This will obviously be handy for battening down the hatches at the end of Warzone, but if you’re aiming to flush someone out of their hole, you might want to opt for the drill charge. This tool simply bores a hole into a wall and lobs a grenade inside with the intention of flushing the enemy out.

A useful tool for disabling opposition equipment or vehicles is the DDOS, which almost acts like an EMP charge and overloads whatever it’s targeting temporarily for a short-term bailout.


One of the funniest applications of real-world military technology that shows up in Modern Warfare II has got to be the inflatable decoy guy. 

With a dash of comedy, a deployed decoy will instantly inflate in place and serve to misdirect the opposition. Rooted in history where armies would knock up surprisingly believable inflatable tanks to intimidate opposing forces, it’s hard not to love this Kevlar-clad guy. 

All that’s missing is the ‘boing’ sound effect as he rigidly explodes to life, but the fact he’s poseable—dependent on where he’s deployed—has got to be his greatest strength. 


As I’ve noted elsewhere already, Call of Duty: Warzone is expected to join Call of Duty: Mobile and offer its exciting brand of huge-scale action on the small screen.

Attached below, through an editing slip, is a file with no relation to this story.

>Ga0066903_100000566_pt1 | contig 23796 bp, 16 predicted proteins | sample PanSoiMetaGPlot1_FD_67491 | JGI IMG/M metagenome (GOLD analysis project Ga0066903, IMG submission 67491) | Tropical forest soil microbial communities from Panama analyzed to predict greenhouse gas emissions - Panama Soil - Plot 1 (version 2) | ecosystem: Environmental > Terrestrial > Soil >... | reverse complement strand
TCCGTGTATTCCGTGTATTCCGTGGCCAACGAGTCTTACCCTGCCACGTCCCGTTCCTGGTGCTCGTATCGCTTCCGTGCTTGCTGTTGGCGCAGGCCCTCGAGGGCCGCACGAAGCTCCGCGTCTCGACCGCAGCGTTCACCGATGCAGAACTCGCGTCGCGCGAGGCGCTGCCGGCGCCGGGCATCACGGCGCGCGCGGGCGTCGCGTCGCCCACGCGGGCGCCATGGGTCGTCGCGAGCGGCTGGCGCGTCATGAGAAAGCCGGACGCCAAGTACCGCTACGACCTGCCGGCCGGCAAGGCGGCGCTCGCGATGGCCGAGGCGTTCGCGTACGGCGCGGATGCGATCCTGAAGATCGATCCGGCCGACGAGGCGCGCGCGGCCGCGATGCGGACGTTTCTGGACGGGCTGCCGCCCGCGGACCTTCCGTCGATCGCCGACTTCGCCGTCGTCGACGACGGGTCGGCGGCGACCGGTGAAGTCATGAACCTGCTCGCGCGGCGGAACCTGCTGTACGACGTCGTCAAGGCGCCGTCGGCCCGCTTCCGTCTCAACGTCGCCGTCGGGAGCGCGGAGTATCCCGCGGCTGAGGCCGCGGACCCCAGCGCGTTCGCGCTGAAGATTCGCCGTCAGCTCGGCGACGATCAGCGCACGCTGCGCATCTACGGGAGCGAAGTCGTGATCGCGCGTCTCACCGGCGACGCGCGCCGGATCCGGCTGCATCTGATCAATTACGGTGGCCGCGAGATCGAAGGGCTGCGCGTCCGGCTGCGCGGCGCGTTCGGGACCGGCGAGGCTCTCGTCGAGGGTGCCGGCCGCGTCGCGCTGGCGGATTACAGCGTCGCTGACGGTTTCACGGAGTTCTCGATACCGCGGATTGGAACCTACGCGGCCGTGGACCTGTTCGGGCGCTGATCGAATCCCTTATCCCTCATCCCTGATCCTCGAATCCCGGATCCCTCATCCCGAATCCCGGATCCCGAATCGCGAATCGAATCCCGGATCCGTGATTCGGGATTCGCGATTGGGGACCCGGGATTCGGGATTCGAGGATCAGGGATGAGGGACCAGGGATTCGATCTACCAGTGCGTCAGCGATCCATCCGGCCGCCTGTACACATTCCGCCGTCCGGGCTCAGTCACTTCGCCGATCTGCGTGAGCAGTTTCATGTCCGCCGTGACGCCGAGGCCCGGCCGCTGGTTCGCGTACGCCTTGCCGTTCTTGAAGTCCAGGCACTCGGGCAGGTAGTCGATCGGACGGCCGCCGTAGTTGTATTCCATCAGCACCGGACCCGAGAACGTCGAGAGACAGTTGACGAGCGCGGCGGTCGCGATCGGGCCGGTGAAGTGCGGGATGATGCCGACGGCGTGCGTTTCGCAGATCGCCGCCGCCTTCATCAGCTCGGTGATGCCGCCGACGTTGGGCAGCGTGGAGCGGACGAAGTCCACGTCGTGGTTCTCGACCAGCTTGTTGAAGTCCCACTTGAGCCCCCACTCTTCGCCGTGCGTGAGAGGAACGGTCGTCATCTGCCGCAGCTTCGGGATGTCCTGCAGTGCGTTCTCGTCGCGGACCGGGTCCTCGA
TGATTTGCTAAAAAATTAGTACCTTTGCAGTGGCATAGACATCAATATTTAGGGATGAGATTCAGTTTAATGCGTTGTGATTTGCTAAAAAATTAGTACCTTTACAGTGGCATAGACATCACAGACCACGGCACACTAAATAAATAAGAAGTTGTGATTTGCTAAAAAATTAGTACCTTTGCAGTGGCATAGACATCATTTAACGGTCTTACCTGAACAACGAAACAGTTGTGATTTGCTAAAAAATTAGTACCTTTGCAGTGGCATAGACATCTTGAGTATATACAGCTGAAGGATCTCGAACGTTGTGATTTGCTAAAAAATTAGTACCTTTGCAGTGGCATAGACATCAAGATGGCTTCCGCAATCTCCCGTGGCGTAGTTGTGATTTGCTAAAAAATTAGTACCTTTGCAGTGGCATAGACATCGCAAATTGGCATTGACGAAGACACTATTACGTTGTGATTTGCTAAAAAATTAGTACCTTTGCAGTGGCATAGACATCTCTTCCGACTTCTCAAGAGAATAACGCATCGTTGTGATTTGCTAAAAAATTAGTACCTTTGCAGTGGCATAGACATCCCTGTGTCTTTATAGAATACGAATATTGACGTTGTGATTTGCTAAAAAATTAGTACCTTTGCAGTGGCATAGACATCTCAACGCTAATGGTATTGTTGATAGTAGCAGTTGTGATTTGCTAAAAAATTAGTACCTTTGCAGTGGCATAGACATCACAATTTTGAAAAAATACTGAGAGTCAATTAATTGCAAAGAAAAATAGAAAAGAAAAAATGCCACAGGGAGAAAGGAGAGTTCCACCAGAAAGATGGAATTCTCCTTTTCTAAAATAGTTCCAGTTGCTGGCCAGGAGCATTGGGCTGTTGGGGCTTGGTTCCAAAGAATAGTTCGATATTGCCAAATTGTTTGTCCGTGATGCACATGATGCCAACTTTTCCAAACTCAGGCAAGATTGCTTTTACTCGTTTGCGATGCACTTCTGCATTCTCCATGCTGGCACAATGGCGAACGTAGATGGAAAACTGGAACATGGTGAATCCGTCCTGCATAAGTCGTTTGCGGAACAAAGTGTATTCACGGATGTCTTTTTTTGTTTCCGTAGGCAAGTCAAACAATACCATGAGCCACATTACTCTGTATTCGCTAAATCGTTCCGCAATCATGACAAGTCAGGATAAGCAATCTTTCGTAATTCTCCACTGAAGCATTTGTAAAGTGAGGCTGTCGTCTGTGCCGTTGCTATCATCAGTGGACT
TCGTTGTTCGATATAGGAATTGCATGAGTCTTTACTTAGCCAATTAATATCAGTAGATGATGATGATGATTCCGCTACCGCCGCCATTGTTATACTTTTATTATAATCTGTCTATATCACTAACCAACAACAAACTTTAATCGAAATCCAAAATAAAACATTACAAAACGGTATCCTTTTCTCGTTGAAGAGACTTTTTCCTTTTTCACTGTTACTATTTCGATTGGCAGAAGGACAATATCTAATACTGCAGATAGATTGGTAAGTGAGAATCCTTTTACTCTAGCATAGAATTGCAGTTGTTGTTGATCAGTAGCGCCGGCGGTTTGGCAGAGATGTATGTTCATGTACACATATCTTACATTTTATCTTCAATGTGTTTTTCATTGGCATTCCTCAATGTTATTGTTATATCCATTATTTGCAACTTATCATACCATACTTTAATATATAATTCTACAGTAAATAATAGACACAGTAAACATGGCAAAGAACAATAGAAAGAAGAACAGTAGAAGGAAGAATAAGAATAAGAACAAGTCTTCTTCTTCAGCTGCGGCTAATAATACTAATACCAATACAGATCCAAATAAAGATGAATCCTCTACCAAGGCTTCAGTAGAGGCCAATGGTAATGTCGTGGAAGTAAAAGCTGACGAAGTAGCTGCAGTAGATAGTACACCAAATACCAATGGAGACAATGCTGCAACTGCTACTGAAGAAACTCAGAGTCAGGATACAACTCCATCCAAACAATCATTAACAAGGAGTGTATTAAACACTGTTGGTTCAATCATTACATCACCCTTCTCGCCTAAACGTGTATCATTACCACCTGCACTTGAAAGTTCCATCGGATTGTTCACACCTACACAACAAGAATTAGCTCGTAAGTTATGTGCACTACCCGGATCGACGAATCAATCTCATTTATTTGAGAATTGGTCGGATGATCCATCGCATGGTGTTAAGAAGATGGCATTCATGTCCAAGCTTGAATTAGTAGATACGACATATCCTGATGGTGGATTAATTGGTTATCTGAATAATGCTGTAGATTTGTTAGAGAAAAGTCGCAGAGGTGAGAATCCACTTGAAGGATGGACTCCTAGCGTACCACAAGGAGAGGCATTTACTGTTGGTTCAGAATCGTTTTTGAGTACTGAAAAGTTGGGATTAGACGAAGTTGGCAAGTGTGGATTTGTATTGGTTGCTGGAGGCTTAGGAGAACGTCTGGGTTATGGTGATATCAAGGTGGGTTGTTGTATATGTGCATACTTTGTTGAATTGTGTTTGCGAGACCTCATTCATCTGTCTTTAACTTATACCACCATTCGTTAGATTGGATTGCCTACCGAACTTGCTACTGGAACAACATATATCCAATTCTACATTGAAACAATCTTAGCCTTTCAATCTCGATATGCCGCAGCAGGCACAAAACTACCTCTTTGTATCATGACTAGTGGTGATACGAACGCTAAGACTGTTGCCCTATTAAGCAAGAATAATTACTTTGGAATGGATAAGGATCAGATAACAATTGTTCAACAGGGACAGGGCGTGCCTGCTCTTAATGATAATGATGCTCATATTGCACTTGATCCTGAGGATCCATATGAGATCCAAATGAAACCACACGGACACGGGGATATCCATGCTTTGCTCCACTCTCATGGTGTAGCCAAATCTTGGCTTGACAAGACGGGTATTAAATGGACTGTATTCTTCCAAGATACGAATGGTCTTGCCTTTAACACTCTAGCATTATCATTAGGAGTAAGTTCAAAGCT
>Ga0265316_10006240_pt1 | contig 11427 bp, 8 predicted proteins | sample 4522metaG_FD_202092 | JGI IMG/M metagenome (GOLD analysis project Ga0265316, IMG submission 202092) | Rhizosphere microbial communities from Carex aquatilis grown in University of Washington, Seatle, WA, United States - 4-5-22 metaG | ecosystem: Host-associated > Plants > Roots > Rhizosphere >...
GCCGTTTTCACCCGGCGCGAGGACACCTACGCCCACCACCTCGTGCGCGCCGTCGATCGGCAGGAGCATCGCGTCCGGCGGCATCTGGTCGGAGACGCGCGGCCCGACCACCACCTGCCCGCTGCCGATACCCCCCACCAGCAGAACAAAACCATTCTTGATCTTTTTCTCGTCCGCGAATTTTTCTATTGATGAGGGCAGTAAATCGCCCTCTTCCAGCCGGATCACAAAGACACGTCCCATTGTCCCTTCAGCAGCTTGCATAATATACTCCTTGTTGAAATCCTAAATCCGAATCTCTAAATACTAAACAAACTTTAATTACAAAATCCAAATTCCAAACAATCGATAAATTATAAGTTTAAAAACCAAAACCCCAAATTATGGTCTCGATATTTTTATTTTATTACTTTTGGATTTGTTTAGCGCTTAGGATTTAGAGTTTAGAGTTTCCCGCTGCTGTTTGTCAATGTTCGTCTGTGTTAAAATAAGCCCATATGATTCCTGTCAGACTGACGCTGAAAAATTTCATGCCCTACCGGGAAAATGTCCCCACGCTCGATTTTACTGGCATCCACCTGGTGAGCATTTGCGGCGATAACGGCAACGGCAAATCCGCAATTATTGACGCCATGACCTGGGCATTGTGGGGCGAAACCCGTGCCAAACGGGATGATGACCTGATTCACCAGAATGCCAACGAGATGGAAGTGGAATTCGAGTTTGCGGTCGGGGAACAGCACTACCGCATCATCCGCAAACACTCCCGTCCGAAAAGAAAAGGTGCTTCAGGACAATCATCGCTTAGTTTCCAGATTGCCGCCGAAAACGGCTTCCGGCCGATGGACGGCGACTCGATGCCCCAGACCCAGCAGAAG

While we’re assuming it’ll arrive on iOS and Android, we’ll await official confirmation before we go into platforms and features. 


One of the new exciting modes Infinity Ward touched on during the briefing was Knockout, which they described as core multiplayer meets Gunfight—in the sense that the rounds are super quick. 

The aim of the game is to secure the package and be the last team holding it when the timer expires. The other way to win is to simply eliminate the opposing team, but the mode has revives turned on which can lead to a lot of unexpected momentum swings.

Call of Duty: Modern Warfare II


Perhaps the most Rainbow Six mode of all is Prisoner Rescue, which will come as no surprise if you’ve played Siege’s Hostage Extraction mode. The goal is to infiltrate, secure the prisoner and escort them to a safe spot on the map before you’re cut down by the enemy team. 

Not dissimilar to Knockout, rounds can be won by simply eliminating the opposing team, but revives, again, are active so I expect people might bypass the objective to opt for some good old-fashioned close-quarters warfare.